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Michael J. Lewis’ book review “Architectural Landmark” of Moshe Safdie’s memoir If Walls Could Speak gives a chronological commentary on Safdie’s career. The review published by Commentary provides a glimpse into Safdie’s life from his childhood in Haifa, early career success that comes from Habitat ‘67, accomplishments in Jerusalem, and all the way to his recent career. Not limited to architectural content, Lewis writes, "readers without a special interest in architecture but who are interested in the political and cultural life of Israel will find rich in lively anecdote."
To Lewis, reading If Walls Could Speak is “to realize that he has made the most of his life’s journey.” Using Yad Vashem and Tel Aviv's Ben Gurion Internation Airport as instances, the review praises Safdie’s humanistic approach to designing different types of projects globally. Lewis summarizes Safdie’s design principle epitomized in Habitat ‘67 and penetrated his career as “to make a modern architecture of community as organic and natural as the one he had known in his childhood Haifa.”
"Moshe Safdie became one of architecture’s most respected elder statesmen. This suggests uncommon depth of character, which is also a quality that emanates from his refreshingly unpretentious memoir, If Walls Could Speak."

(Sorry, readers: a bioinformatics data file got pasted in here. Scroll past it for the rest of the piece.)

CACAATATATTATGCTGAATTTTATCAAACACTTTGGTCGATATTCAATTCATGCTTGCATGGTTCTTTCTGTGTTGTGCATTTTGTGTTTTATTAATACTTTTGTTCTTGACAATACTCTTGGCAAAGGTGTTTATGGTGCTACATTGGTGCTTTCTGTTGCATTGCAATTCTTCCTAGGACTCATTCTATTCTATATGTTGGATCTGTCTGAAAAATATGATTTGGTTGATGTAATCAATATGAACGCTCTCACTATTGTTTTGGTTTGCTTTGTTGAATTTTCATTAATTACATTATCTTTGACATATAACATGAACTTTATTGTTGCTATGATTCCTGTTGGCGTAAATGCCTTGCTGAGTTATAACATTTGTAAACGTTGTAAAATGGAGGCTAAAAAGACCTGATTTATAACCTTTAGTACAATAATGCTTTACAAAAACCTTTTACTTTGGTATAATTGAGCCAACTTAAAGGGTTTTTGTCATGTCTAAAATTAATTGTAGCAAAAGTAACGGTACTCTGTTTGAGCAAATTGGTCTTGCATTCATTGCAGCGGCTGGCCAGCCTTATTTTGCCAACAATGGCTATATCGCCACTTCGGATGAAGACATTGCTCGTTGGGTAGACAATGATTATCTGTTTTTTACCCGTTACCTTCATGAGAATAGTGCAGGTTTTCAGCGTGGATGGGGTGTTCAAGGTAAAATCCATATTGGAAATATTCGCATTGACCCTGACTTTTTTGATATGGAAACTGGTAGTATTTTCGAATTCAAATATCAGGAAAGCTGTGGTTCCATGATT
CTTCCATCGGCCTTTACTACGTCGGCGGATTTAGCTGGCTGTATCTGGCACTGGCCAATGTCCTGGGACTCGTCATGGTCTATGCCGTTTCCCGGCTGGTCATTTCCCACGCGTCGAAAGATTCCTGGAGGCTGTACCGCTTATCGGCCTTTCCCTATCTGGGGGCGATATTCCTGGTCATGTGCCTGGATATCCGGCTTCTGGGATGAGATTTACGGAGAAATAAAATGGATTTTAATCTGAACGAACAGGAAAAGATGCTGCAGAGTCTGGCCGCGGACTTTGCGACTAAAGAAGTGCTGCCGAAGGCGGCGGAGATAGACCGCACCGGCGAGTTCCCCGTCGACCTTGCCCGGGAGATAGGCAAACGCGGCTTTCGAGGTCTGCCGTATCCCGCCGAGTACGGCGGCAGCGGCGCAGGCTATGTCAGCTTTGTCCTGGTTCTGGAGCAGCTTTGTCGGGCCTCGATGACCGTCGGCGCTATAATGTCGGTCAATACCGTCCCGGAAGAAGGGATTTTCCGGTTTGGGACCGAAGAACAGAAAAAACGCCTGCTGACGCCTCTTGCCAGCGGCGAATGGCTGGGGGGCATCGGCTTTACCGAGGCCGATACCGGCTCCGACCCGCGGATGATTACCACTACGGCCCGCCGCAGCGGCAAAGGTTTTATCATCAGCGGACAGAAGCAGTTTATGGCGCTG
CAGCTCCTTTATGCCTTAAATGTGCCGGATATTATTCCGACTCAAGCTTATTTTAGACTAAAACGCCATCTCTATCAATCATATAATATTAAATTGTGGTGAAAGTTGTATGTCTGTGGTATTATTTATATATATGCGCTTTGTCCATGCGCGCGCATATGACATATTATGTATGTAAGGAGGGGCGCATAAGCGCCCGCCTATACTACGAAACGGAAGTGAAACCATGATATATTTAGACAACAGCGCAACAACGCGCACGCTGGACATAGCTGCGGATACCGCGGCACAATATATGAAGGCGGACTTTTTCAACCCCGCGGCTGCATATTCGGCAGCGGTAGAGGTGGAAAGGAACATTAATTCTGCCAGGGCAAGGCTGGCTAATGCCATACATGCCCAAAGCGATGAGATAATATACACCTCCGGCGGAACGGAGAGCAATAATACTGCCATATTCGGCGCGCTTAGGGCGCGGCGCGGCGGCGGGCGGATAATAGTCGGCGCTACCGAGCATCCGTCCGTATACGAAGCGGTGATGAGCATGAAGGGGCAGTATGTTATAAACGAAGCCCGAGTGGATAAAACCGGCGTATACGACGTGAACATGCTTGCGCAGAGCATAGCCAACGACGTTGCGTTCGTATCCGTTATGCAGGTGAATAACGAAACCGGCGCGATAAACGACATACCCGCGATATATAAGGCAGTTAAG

— Michael J. Lewis, architectural critic
About Michael J. Lewis:
Lewis is an American art historian and architectural critic. He is the Faison-Pierson-Stoddard Professor of Art History at Williams College. His article, "Wokeness and the English Language," appeared in the November 2021 Commentary issue.
About If Walls Could Speak:
If Walls Could Speak takes readers behind the veil of an essential yet mysterious profession to explain through Moshe Safdie's own experiences how an architect thinks and works—from the spark of imagination through the design process, the model-making, the politics, the engineering, the materials. Relating memorable stories about what has inspired him—from childhoods in Haifa and Montreal to the projects and personalities worldwide that have captured his imagination—Safdie reveals the complex interplay that underpins every project and his vision for the role architecture can and should play in society at large. The Memoir is illustrated throughout with drawings, sketches, photographs, and documents from Safdie Architects' voluminous archives that illuminate Safdie's stories.
A book like no other, If Walls Could Speak will forever change the way you look at and appreciate any built structure.